JFSJournal of Function Spaces2314-88882314-8896Hindawi10.1155/2021/24903922490392Research ArticleInvariant Analysis, Analytical Solutions, and Conservation Laws for Two-Dimensional Time Fractional Fokker-Planck Equationhttps://orcid.org/0000-0003-4511-5234MaaroufNisrinehttps://orcid.org/0000-0002-0806-2623HilalKhalidScapellatoAndreaLaboratory of Applied Mathematics and Scientific ComputingSultan Moulay Slimane UniversityP.O. Box 52323000 Beni MellalMoroccouniversitesms.com20211620212021104202124520211620212021Copyright © 2021 Nisrine Maarouf and Khalid Hilal.This is an open access article distributed under the Creative Commons Attribution License, which permits unrestricted use, distribution, and reproduction in any medium, provided the original work is properly cited.

The main purpose of this paper is to apply the Lie symmetry analysis method for the two-dimensional time fractional Fokker-Planck (FP) equation in the sense of Riemann–Liouville fractional derivative. The Lie point symmetries are derived to obtain the similarity reductions and explicit solutions of the governing equation. By using the new conservation theorem, the new conserved vectors for the two-dimensional time fractional Fokker-Planck equation have been constructed with a detailed derivation. Finally, we obtain its explicit analytic solutions with the aid of the power series expansion method.

1. Introduction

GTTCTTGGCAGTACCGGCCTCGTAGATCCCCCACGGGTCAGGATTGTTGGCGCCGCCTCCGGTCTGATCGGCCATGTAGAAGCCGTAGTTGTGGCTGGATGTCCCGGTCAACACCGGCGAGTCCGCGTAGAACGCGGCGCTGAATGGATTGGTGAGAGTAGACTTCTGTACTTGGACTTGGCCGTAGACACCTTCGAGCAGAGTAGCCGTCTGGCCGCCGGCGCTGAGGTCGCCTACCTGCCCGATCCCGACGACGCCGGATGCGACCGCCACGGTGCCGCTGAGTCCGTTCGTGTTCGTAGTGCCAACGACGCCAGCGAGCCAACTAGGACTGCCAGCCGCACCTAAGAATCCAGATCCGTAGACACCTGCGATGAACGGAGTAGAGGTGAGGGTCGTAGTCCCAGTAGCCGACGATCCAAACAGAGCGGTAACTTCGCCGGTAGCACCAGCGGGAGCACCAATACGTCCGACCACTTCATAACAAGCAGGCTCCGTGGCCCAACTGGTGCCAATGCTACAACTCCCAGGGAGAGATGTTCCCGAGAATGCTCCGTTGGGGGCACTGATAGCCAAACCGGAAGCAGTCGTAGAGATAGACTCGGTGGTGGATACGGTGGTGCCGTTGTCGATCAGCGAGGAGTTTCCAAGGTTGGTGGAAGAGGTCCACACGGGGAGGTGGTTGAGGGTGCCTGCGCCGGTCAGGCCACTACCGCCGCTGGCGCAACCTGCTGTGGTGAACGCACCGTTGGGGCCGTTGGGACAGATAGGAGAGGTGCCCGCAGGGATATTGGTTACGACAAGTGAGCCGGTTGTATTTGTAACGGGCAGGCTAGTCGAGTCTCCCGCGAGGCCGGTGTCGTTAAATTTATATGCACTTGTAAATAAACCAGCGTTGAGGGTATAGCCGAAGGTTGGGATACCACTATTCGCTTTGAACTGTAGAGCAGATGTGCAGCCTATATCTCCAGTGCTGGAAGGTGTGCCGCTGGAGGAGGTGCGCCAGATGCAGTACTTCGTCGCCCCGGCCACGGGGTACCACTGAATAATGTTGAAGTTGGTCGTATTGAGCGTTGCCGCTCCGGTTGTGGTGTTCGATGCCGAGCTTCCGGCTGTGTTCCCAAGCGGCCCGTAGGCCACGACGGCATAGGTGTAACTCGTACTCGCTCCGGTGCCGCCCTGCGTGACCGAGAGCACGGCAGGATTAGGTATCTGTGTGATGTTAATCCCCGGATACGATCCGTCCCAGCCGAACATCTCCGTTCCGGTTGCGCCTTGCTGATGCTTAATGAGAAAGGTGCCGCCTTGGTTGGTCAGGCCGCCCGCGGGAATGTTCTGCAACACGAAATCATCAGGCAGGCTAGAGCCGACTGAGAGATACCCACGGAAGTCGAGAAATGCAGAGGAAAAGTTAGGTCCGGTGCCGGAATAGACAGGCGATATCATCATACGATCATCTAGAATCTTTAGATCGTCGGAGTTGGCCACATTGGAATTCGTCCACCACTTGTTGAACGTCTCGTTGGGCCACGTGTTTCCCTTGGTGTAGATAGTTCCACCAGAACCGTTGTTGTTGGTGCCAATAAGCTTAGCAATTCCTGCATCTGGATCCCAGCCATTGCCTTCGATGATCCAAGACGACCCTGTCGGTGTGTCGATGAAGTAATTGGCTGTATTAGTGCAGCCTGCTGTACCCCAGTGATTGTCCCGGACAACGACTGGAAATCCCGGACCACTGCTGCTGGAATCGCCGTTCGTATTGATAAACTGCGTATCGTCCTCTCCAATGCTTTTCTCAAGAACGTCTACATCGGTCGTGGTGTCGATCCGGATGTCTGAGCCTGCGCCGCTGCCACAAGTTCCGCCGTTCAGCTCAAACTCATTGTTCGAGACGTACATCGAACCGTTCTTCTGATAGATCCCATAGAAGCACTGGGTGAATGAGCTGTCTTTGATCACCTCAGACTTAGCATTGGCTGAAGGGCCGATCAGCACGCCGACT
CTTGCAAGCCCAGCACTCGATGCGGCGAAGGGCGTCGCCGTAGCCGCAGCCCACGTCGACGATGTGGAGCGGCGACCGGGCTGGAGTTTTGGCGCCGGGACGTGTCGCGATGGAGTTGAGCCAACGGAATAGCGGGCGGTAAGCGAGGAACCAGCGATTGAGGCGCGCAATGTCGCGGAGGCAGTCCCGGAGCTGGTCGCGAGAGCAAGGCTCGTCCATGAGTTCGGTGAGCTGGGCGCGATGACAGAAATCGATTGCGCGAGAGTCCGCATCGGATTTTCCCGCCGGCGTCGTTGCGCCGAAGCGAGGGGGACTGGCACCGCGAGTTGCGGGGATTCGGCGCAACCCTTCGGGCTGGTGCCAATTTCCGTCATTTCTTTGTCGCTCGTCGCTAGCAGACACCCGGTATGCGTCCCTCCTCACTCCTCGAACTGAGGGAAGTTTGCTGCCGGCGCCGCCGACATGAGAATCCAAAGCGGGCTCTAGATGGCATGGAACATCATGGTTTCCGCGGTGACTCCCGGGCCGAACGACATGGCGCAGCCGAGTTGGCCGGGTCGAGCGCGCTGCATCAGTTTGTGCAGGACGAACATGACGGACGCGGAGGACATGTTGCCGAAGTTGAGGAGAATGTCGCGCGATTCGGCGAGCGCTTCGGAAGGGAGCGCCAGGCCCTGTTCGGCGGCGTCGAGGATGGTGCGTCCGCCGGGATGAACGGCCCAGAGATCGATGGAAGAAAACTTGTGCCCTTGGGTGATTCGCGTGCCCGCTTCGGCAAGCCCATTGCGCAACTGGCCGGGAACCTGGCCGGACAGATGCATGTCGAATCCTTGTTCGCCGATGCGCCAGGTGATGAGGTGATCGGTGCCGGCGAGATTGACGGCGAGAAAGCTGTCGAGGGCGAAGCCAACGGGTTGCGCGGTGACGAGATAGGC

Fractional calculus has attracted more attention of many researches in various scientific areas including biology, physics, financial theory, gas dynamics, engineering, fluid mechanics, and other areas of science, see for example . The theory of fractional calculus is considered as a generalization of classical differential and integral calculus; it is an excellent tool for describing the memory effect and hereditary properties of various processes and viscoelastic materials. Due to its realistic senses, many researchers have tried to look for exact, analytical, and numerical solutions of fractional partial differential equations using different powerful methods such us G/G-expansion method , the Variational iteration method [10, 11], functional variable method , subequation method , Finite difference method , Exp function method , Homotopy analysis method , Adomian decomposition method , the First integral method , Laplace transform method , Sumudu transform method , and so many other approaches.